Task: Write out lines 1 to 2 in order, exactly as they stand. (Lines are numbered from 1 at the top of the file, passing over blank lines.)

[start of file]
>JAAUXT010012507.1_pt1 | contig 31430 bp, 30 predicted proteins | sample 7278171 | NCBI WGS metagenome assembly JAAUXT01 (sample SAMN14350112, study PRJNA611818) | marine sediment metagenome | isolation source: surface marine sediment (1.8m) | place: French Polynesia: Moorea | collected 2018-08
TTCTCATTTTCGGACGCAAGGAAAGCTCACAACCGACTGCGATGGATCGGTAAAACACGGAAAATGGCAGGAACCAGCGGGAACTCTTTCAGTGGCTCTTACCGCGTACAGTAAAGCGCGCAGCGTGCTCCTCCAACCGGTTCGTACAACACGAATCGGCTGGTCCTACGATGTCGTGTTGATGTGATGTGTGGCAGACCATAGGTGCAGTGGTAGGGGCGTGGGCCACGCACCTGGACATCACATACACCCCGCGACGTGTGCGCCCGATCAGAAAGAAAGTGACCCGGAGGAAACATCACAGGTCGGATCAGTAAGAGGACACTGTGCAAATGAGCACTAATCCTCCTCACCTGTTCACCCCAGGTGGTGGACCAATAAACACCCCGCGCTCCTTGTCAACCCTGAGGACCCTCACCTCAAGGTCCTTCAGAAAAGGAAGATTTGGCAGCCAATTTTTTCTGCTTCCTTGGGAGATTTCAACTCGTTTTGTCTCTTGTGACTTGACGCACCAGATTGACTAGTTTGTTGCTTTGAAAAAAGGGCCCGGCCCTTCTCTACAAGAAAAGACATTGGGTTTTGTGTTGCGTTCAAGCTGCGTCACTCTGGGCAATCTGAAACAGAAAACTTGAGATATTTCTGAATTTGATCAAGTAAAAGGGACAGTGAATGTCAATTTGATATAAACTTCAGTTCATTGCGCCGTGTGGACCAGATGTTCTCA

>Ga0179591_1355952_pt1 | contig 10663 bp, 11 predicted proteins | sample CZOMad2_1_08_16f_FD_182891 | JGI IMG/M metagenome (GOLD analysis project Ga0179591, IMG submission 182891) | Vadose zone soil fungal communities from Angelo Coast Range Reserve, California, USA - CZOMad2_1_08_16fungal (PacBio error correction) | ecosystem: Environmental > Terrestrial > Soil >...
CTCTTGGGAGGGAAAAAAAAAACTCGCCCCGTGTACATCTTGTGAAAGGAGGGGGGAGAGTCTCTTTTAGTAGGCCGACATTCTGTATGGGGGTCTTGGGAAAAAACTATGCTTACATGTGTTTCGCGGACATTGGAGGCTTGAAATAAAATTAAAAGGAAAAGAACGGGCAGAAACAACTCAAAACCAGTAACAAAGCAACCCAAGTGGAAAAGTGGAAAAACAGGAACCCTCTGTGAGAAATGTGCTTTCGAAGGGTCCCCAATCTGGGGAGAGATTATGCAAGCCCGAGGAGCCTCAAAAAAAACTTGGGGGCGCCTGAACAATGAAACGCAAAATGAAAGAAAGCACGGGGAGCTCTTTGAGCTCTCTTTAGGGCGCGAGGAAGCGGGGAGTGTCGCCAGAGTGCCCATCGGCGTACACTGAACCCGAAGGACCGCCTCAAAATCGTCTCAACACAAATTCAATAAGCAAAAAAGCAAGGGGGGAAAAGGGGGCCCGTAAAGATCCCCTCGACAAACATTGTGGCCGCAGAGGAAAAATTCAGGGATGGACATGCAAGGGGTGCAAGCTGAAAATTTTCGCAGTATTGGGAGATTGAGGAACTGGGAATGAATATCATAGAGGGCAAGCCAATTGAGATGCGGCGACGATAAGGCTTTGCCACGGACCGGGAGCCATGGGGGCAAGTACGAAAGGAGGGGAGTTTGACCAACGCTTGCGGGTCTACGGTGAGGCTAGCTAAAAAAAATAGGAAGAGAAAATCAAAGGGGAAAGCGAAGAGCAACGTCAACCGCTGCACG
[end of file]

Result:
>JAAUXT010012507.1_pt1 | contig 31430 bp, 30 predicted proteins | sample 7278171 | NCBI WGS metagenome assembly JAAUXT01 (sample SAMN14350112, study PRJNA611818) | marine sediment metagenome | isolation source: surface marine sediment (1.8m) | place: French Polynesia: Moorea | collected 2018-08
TTCTCATTTTCGGACGCAAGGAAAGCTCACAACCGACTGCGATGGATCGGTAAAACACGGAAAATGGCAGGAACCAGCGGGAACTCTTTCAGTGGCTCTTACCGCGTACAGTAAAGCGCGCAGCGTGCTCCTCCAACCGGTTCGTACAACACGAATCGGCTGGTCCTACGATGTCGTGTTGATGTGATGTGTGGCAGACCATAGGTGCAGTGGTAGGGGCGTGGGCCACGCACCTGGACATCACATACACCCCGCGACGTGTGCGCCCGATCAGAAAGAAAGTGACCCGGAGGAAACATCACAGGTCGGATCAGTAAGAGGACACTGTGCAAATGAGCACTAATCCTCCTCACCTGTTCACCCCAGGTGGTGGACCAATAAACACCCCGCGCTCCTTGTCAACCCTGAGGACCCTCACCTCAAGGTCCTTCAGAAAAGGAAGATTTGGCAGCCAATTTTTTCTGCTTCCTTGGGAGATTTCAACTCGTTTTGTCTCTTGTGACTTGACGCACCAGATTGACTAGTTTGTTGCTTTGAAAAAAGGGCCCGGCCCTTCTCTACAAGAAAAGACATTGGGTTTTGTGTTGCGTTCAAGCTGCGTCACTCTGGGCAATCTGAAACAGAAAACTTGAGATATTTCTGAATTTGATCAAGTAAAAGGGACAGTGAATGTCAATTTGATATAAACTTCAGTTCATTGCGCCGTGTGGACCAGATGTTCTCA